An adventurous journey through Little Lost Man Creek points to the importance of watershed protection.
By Tyler Williams
The dim light of a redwood forest makes it difficult to discern the onset of dusk. Shadows of the woods creep up on you, growing almost imperceptibly until suddenly, it’s night. This flip of the forest light switch felt imminent as I stood scratching my head, trying to find myself among the wavy lines of a damp and tattered paper map.
The distant rumble of a logging truck unexpectedly drifted through a cathedral of tree trunks to my left. This presented me with a dilemma. Although I’d been struggling along game trails for two hours, the security of my vehicle was evidently not far away. My intended destination, on the contrary, lay far below in a steep, dark, densely forested canyon known quite cryptically as Little Lost Man Creek. I stood there indecisively in the fading light, giving myself a pep talk to try and ratchet up my courage. Just then, it was easy to understand how these forests were once seen as an oppressive and menacing force, and how appealing it must’ve been to overcome that force and bring light to the wilderness, to chop it all down.
This was exactly the course of things in the late 1800s, after California’s gold rush brought a flood of immigration. The great cloak of redwood forest, once filling every fog-shrouded river valley from San Francisco to Oregon, began to get chipped away. Progress was slow during the first 50 years of this systematic logging, even after the invention of the steam donkey and the unscrupulous cunning of timber speculators who used a government loophole to acquire the vast majority of redwood country.
By the turn of the century, San Francisco’s progressive Sempervirens Club was gaining a small foothold in opposition to the juggernaut of redwood carnage, and a handful of societal elites were funding land grabs of their own, in the name of preservation. Congressman-philanthropist William Kent established and named Muir Woods in 1906, and a decade later a seminal redwood-saving road trip was undertaken by paleontologists John C. Merriam and Henry Osborn and controversial ethnographer Madison Grant. Their drive up the developing Redwood Highway — today’s Highway 101 — brought them past the giant trees of Bull Creek Flats, and this forest glen became a top priority for the newly formed Save the Redwoods League. The grove finally gained protection in 1931 when John D. Rockefeller donated $2 million for its acquisition. It was the single biggest victory of the preservationist movement at the time, but it would only be 15 years before it also became their biggest lesson.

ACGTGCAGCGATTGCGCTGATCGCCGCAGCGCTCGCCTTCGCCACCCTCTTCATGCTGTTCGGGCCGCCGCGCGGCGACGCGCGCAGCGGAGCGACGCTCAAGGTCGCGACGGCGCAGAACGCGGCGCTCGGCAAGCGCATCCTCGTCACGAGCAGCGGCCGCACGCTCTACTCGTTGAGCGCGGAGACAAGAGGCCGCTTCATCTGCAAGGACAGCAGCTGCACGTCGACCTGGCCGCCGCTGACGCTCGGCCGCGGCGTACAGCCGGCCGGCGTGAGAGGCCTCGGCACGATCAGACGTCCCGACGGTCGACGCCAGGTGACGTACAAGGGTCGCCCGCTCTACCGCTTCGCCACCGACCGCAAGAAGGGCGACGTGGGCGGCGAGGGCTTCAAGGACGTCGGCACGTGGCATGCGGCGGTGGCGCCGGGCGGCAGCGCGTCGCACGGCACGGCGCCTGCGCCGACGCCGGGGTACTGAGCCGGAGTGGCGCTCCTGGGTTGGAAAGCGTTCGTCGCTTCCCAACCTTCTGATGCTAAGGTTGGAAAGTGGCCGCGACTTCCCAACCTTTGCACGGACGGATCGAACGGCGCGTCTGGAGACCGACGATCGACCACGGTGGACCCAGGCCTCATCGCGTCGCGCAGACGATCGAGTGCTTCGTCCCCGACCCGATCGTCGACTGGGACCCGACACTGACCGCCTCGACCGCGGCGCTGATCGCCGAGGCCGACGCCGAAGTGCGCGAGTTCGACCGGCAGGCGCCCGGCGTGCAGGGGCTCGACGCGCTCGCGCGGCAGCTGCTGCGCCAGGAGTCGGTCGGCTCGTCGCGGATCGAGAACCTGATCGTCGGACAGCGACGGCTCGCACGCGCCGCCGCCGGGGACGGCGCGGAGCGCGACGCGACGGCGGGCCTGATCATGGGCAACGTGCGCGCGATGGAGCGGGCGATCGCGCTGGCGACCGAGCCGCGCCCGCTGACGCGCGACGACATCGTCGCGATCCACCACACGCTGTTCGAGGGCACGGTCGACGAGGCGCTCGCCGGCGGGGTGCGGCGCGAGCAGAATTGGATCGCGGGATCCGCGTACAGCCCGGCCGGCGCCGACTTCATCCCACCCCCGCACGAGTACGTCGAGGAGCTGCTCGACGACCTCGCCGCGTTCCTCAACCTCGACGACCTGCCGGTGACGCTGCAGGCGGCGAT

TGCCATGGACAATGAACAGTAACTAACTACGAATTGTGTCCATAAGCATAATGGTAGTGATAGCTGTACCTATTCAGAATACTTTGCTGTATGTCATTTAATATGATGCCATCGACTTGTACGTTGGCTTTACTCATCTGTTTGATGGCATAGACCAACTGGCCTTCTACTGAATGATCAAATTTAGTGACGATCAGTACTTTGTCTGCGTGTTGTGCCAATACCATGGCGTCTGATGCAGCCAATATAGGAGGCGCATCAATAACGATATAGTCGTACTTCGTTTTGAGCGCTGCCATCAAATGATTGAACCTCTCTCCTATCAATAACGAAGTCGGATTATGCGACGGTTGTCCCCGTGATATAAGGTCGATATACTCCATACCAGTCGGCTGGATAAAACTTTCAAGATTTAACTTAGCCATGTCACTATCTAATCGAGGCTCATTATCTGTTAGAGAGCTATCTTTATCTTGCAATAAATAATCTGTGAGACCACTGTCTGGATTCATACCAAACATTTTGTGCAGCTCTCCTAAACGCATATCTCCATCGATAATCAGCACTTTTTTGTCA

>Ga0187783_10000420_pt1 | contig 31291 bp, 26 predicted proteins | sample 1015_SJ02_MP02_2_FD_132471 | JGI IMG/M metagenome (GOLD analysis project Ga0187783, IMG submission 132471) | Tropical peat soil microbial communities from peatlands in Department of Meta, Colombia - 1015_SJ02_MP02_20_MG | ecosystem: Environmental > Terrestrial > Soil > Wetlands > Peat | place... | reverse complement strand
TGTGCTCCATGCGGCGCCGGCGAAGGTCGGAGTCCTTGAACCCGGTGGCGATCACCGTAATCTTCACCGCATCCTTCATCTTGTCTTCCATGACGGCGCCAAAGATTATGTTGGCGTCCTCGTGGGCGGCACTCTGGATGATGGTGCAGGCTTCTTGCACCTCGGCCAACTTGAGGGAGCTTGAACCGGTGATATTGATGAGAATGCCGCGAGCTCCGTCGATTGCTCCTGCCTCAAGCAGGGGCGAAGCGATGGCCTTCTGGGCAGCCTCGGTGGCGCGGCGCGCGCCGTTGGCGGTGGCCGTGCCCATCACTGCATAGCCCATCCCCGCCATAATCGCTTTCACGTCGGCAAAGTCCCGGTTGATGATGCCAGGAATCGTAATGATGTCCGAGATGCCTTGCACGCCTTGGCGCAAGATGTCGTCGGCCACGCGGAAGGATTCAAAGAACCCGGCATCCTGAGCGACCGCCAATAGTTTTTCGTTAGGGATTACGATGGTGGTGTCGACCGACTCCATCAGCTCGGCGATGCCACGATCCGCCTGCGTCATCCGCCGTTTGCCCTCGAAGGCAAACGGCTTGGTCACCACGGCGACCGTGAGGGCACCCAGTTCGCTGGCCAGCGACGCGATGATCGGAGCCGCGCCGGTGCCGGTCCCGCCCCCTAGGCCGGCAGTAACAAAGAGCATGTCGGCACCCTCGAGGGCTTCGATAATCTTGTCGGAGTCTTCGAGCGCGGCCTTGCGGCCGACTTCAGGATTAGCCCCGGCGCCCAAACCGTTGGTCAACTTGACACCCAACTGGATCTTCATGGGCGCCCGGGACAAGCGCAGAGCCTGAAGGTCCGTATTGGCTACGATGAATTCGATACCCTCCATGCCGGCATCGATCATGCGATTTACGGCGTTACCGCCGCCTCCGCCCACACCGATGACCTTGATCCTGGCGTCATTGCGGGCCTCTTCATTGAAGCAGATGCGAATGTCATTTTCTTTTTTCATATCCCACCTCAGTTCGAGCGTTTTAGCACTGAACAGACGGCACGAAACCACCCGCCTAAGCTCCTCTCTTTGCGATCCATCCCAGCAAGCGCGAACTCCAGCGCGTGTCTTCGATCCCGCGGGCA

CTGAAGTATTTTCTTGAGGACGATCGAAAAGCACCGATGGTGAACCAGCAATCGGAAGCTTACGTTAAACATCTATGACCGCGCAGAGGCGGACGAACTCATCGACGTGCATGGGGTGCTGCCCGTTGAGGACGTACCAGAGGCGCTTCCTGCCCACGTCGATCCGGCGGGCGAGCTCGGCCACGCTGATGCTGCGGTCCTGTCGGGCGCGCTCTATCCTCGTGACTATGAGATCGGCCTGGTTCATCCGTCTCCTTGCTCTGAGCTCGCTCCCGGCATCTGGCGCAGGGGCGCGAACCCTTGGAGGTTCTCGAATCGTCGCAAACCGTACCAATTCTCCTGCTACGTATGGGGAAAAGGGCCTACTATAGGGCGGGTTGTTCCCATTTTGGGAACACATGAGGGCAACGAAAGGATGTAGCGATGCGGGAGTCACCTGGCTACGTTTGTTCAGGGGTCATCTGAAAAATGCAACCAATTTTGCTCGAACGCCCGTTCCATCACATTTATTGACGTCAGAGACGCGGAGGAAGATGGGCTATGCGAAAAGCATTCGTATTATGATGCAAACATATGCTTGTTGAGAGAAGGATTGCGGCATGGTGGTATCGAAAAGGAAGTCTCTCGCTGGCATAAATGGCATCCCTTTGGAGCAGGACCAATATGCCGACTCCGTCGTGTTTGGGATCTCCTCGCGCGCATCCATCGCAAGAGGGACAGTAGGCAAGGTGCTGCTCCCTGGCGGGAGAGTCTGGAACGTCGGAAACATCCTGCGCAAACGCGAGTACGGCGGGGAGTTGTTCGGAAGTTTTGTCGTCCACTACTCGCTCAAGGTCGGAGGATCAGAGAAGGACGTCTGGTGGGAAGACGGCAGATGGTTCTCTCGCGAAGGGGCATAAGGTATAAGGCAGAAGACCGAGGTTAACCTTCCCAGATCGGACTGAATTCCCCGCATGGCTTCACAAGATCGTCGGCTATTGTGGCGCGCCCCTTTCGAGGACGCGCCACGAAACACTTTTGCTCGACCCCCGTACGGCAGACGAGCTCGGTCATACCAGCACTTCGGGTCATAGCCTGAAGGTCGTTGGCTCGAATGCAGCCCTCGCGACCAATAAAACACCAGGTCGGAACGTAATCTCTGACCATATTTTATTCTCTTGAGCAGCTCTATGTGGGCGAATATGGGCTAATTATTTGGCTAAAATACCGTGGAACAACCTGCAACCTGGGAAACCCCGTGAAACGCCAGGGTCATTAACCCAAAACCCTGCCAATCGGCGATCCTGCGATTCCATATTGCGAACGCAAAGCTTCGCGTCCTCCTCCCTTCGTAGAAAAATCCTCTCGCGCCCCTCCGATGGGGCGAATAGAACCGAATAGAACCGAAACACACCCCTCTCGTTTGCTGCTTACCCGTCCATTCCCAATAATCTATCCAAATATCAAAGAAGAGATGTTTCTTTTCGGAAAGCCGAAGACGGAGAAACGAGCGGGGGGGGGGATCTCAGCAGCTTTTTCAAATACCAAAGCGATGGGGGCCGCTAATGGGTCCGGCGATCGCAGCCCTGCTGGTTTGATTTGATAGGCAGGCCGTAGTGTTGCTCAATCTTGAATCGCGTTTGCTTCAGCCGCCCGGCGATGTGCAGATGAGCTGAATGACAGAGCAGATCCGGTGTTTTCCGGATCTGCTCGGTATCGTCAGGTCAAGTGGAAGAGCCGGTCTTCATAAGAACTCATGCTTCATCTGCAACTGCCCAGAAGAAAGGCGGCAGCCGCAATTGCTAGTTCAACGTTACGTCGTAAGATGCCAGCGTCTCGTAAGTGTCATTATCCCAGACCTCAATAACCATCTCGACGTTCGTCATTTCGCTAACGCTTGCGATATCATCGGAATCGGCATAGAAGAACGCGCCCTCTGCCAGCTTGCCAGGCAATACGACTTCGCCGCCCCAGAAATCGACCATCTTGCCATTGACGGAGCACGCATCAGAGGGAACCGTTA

Winter rains come in waves along California’s North Coast, tapping tropical moisture sources to spew inches of water in a matter of hours. During these episodes, the coast mountains become exceptionally dynamic. Landslides of mud slew downhill, big trees topple from gusts of wind upon loose saturated soil, rivers rage and claw at their banks. This has been going on for centuries. But, by 1955, the mountains surrounding Bull Creek were denuded, and, although the eye-popping trees of the valley were protected by law, an apocalypse began to unfold during a particularly drenching storm.
Scientists Douglas Jager and Richard LaVen’s assessment of the resulting flood paints a clear picture:
“The 1955 flood entrained a sawmill cold deck, cull logs, charred stumps, slash, houses, car bodies, propane tanks, mattresses, tires, and a few coffins, mixed them liberally with the products of erosion, and deposited them in the lower six miles of the Bull Creek channel.”
Dozens of big redwoods were lost due to bank failure, and the once quaint little creek was altered into a wide plain of sediment. The golden trophy of redwood preservation was ingloriously tarnished in a cake of mud.
Hastily constructed roads and clear-cut hillsides were the primary culprits for the destructive flood. With the heavy rain, erosion ran unchecked from a freshly exposed landscape that was once held together by a web of root and bush and raindrop-shielding canopy. In preservation terms, it was apparent that simply safe guarding the biggest trees was not enough. The Bull Creek flood prompted a more holistic view of old-growth stewardship. Save The Redwoods and California State Parks sprang to action, and, by the late 1960s, most of the Bull Creek basin was in some form of park management.